Sunday, November 29, 2020
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    No Me-Time Mom

    Pallavi,

    My daughter is 10 1/2 and since the pandemic started, she’s super clingy. She lets me go to work—no problems there. She has a good daily routine. But at night she doesn’t want me to leave. So I’ve been sleeping with her. It’s all good, my husband says I snore anyways. But I don’t think it’s healthy for her. And she is always asking me if I’m okay and she tells me she loves me about 20 times too much a day. I may be exaggerating but she does say it a bit more than she should. What can I do?

    No Me-Time

    Dear No Me-Time,

    It really sounds like your daughter is experiencing what everyone right now is going through: profound fear and a loss of safety. Nobody knows what’s happening and everything feels chaotic. That’s real. In the face of so much unknown, people are seeking comfort in any way they can, often by overdoing it on the things they know they can count on—food, alcohol, Netflix. In your daughter’s case, her fears and anxieties are being soothed by proximity to you and by your constant reassurance that you’re ok, that everything’s ok, that if she tells you how much she loves you, you won’t contract Covid and die. You wrote that when she has structure and can occupy herself in the daytime, she’s fine. But upon the beginning of darkness, of the obscure, she can’t bear to be away from you.

    For probably several reasons, her anxiety is heightening at this time of day. Maybe the news is on and the news sucks right now. Maybe she is afraid of the dark but not saying so—a fear of the dark isn’t even really about the dark. It is often a sign that a child feels unsafe. Maybe there are enough people for her to interact with during the day that she doesn’t have the time to be by herself with her worries, but she feels more alone at night. Perhaps she actually feels deprived of attention during the day and needs it to be made up once you’re available again. And for the sake of not making everything about Covid, maybe there have been other tensions in the home that she’s picking up on that contribute to her unease.

    Whatever the case, we should also give you some space to look at how you’ve been feeling and what emotions you’re grappling with. Kids are very efficient detectors of parental preoccupation, and if you’ve had worries on your mind, your daughter can probably tell and wants to know that things are ok with you.

    Because she is ten and a half, I think she is old enough to handle an honest conversation about what’s going on and what her fears are, and more than that, she would benefit from it. Whatever is going through her mind is going to be a lot scarier to her as long as it keeps living in her mind. And that goes for you too if you’ve been struggling with any anxiety that she’s noticing. If you can bring it into the light, you can both look at it and decide what’s real and what’s silly enough to laugh at together. Ask her lots of questions about what she’s imagining and what scares her and what she thinks might happen if you left her alone at night. Resist the urge to reassure her with empty “it’ll be okay”s and “nothing is going to happen to mommy”s. Instead, really try to understand with compassion, and maybe even offer your own genuine thoughts, maybe about how impressed you are that she’s been so brave and flexible during the day at a time when everything feels so weird, and that it’s ok for her to be feeling this way—everyone is, but we’re all in it together and no one is going to leave her to fend for herself. You’ll be encouraging her to engage with her feelings and that nothing she feels is too scary to talk about.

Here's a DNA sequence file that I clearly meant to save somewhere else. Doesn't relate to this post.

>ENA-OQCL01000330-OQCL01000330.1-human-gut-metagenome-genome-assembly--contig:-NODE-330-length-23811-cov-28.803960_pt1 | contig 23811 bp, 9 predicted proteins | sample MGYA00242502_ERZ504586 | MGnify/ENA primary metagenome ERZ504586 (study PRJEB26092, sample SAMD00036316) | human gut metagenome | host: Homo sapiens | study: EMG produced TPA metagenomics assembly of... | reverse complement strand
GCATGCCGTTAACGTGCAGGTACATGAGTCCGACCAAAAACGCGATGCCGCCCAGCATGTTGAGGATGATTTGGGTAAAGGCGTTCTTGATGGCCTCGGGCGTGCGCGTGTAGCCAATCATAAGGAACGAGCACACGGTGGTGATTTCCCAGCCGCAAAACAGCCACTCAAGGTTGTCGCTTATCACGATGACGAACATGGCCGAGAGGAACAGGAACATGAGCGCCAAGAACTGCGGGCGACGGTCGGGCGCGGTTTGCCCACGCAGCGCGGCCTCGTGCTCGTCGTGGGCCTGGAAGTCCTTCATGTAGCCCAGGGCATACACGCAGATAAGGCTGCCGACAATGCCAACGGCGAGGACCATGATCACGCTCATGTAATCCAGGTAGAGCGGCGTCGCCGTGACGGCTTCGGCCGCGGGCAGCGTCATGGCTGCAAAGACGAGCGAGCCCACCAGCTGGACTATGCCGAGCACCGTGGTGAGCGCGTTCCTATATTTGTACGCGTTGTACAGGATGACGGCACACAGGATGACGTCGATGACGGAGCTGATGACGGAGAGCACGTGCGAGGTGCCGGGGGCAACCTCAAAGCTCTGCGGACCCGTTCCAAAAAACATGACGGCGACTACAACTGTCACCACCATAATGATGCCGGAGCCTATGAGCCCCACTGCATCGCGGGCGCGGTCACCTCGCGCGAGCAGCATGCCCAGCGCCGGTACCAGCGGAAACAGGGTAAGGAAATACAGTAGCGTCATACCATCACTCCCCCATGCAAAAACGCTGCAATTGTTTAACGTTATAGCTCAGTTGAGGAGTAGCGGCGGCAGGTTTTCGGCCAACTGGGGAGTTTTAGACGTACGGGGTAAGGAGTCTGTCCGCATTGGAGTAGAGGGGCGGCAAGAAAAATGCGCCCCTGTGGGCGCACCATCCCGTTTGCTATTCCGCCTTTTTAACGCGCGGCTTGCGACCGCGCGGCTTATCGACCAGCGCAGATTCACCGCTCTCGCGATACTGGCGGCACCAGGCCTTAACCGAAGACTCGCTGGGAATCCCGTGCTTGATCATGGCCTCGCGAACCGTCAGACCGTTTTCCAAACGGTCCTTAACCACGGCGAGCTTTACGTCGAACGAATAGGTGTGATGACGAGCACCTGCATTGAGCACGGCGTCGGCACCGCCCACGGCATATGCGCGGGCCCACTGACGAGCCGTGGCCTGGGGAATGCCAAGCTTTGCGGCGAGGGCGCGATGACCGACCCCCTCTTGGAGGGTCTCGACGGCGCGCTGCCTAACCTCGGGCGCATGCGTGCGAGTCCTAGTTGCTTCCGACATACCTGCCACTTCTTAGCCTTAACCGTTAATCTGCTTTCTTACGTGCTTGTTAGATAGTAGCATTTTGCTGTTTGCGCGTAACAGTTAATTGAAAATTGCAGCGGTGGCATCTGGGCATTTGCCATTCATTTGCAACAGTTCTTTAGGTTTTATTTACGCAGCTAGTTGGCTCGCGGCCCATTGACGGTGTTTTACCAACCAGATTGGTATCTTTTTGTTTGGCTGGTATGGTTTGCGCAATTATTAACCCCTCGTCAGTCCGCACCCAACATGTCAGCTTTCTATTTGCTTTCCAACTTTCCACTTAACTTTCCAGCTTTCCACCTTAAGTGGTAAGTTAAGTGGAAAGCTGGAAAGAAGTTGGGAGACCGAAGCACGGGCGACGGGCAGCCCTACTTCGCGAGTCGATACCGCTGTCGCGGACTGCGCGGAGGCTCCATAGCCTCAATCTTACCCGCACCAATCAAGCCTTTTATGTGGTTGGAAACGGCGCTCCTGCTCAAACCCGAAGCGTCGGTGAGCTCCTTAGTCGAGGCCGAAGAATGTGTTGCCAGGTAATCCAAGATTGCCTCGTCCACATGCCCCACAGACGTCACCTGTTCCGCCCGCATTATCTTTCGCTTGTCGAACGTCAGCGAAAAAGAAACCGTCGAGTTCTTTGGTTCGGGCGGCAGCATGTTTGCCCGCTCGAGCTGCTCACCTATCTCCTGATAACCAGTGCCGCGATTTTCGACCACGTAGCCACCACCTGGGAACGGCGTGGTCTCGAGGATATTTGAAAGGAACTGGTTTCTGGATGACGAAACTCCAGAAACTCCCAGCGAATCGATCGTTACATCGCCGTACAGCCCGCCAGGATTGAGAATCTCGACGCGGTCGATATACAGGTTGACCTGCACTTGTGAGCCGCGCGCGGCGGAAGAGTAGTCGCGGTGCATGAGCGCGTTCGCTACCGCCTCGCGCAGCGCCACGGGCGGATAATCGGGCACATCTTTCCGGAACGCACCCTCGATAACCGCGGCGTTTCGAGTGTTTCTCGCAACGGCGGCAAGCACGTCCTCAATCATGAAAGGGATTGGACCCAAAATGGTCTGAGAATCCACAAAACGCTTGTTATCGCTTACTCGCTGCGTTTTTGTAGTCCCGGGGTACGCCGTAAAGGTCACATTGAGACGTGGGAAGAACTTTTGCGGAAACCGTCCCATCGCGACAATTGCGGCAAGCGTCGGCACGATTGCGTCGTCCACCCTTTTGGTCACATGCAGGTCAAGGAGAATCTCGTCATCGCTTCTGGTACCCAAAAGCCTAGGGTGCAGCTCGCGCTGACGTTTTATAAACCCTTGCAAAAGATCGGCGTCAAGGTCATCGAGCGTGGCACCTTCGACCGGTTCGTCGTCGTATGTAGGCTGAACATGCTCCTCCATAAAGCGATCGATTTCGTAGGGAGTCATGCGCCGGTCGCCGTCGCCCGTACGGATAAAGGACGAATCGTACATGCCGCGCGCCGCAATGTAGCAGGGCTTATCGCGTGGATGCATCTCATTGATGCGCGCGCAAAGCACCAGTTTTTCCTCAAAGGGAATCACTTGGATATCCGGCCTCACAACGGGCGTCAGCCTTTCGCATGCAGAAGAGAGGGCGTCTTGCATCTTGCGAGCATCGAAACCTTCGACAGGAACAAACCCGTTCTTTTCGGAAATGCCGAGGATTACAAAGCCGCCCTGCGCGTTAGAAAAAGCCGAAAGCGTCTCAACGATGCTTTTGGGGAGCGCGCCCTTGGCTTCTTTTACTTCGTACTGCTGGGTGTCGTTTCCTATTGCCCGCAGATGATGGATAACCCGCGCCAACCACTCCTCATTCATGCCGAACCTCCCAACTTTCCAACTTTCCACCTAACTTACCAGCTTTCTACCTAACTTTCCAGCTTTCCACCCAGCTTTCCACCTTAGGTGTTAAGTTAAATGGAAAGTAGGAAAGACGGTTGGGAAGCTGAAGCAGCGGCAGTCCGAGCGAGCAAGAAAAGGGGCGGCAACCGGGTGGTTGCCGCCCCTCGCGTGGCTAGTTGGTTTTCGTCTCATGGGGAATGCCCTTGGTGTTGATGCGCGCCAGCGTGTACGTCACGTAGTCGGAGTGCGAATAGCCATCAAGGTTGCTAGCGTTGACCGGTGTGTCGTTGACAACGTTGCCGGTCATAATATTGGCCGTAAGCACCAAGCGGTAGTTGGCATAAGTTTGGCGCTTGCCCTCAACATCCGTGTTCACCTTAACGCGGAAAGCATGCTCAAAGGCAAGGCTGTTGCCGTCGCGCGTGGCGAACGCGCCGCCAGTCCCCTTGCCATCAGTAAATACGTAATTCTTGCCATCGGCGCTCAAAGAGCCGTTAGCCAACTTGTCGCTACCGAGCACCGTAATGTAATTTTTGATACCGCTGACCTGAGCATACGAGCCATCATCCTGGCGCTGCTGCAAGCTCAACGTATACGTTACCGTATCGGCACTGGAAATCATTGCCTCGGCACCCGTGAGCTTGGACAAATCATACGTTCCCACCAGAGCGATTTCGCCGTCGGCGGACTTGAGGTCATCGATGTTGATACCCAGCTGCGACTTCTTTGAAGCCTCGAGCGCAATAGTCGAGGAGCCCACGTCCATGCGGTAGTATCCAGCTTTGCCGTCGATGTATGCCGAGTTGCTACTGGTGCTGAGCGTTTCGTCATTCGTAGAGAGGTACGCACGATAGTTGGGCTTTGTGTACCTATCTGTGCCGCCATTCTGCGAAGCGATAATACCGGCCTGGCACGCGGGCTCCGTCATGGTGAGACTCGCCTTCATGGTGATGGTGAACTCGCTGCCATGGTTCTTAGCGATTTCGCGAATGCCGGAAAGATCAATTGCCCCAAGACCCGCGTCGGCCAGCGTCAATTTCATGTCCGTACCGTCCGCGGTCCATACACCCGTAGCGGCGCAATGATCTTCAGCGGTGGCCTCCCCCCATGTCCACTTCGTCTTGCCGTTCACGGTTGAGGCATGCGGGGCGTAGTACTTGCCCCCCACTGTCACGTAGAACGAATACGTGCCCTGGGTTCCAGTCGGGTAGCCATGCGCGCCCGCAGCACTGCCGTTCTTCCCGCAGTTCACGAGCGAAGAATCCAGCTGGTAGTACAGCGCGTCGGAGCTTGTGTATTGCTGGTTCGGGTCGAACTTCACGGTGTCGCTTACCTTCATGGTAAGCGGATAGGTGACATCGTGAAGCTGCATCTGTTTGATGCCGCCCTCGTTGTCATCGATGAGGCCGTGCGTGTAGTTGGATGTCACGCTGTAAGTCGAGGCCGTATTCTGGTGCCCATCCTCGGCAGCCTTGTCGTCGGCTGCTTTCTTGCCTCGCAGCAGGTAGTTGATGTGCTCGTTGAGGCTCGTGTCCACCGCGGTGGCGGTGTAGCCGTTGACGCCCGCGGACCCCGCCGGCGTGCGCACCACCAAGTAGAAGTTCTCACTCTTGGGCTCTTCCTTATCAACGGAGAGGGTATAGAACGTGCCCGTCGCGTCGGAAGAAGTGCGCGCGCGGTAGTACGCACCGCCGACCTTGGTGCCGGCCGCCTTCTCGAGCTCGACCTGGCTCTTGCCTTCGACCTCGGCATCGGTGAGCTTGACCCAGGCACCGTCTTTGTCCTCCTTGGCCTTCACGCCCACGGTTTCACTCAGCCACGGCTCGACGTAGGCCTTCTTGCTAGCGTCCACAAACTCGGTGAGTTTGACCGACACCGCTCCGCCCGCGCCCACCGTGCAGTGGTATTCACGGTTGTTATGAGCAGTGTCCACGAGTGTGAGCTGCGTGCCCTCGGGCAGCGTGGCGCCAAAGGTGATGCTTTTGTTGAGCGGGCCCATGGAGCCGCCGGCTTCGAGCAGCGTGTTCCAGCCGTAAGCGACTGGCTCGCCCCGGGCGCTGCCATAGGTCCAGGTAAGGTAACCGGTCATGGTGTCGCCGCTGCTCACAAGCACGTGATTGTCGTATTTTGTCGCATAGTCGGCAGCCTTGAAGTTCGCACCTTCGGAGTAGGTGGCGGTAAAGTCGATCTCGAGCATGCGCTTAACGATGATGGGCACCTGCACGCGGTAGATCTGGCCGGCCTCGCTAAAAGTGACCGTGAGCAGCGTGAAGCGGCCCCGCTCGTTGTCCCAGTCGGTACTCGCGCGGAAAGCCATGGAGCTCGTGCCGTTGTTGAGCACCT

Based on this conversation, the two of you can come up with a plan (a.k.a. boundaries). We already know she can adhere to a plan and respect boundaries because she’s not bothering you while you’re at work. So this new plan might entail a good bedtime ritual that she looks forward to where she feels tucked in and maybe reads a fun book on her own until she’s ready to go to sleep. If she’s feeling scared or uneasy, maybe there’s a code word she can say so that you know what it’s about and that code word gets her a little extra mom time. Whatever it is, it’ll be based on the discussion you already had, so you can always refer back to it when you hit a wall or if things start to regress. Remember when we talked about…did that make you feel better? Are you thinking those scary thoughts you told me about? The plan is something you both can figure out with each other and agree on. Coming up with an agreement provides that sense of surety and safety she might be missing, something she can count on that serves as her nighttime structure.

    Now, the next item might be to deal with what you think about your husband’s feelings about your snoring…. (also, a wedge pillow could be helpful)

    Sending love to you and your family,

    Pallavi

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    Latest Posts

    On predictions of death

    I am like him. When I am angry, my eyes flash contemptuously and I say nothing. I feel wrath and hatefulness and plan cruelty. It passes. I’m glad that is mostly all.

    Living the Pandemic Lush Life

    ...we can’t figure out why the conflict until we know what exactly you are getting out of drinking and what you’re not loving about it so much.

    My Latinx Mental Healthcare Story

    My mom is an immigrant from Quito, Ecuador. In Latinx culture, it’s common to treat a visit to the doctor like a visit to the mechanic. Something is wrong, you pay a professional to fix it...

    The Summer of Pussy

    It makes sense that those at the helm of “WAP” and P-Valley are Black and Brown women, because it is the other who is forced continually to rise up and assert a voice—otherwise there would be no space made for her.
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